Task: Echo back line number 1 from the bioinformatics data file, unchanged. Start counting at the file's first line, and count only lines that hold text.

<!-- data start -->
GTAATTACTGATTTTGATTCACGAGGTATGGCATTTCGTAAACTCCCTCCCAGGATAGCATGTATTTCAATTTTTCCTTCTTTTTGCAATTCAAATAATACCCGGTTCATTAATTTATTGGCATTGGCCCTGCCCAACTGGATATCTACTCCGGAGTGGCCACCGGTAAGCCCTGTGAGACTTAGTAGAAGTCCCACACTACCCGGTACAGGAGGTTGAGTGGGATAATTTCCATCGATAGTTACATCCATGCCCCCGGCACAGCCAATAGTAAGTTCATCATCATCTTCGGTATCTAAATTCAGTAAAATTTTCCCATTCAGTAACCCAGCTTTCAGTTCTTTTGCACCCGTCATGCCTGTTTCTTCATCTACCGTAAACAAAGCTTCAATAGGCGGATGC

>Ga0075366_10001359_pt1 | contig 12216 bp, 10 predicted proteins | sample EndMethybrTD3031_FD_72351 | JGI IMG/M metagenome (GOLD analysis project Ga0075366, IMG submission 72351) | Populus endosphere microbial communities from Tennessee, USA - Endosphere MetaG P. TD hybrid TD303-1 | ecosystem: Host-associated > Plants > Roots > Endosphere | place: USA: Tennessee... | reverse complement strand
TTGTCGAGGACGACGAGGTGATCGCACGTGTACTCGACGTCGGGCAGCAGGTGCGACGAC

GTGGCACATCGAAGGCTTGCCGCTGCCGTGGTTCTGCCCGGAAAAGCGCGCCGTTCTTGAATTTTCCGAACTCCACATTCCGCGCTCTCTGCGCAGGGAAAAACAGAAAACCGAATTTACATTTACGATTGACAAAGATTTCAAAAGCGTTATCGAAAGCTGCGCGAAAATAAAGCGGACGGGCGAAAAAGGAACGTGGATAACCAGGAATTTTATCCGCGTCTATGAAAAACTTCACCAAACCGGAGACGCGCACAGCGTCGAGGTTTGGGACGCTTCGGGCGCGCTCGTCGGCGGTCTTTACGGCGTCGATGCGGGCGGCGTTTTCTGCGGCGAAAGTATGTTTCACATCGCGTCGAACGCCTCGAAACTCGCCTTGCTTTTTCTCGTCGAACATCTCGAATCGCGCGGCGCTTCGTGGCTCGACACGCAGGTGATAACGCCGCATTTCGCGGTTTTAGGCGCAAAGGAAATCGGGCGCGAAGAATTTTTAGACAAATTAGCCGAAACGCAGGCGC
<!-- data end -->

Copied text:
GTAATTACTGATTTTGATTCACGAGGTATGGCATTTCGTAAACTCCCTCCCAGGATAGCATGTATTTCAATTTTTCCTTCTTTTTGCAATTCAAATAATACCCGGTTCATTAATTTATTGGCATTGGCCCTGCCCAACTGGATATCTACTCCGGAGTGGCCACCGGTAAGCCCTGTGAGACTTAGTAGAAGTCCCACACTACCCGGTACAGGAGGTTGAGTGGGATAATTTCCATCGATAGTTACATCCATGCCCCCGGCACAGCCAATAGTAAGTTCATCATCATCTTCGGTATCTAAATTCAGTAAAATTTTCCCATTCAGTAACCCAGCTTTCAGTTCTTTTGCACCCGTCATGCCTGTTTCTTCATCTACCGTAAACAAAGCTTCAATAGGCGGATGC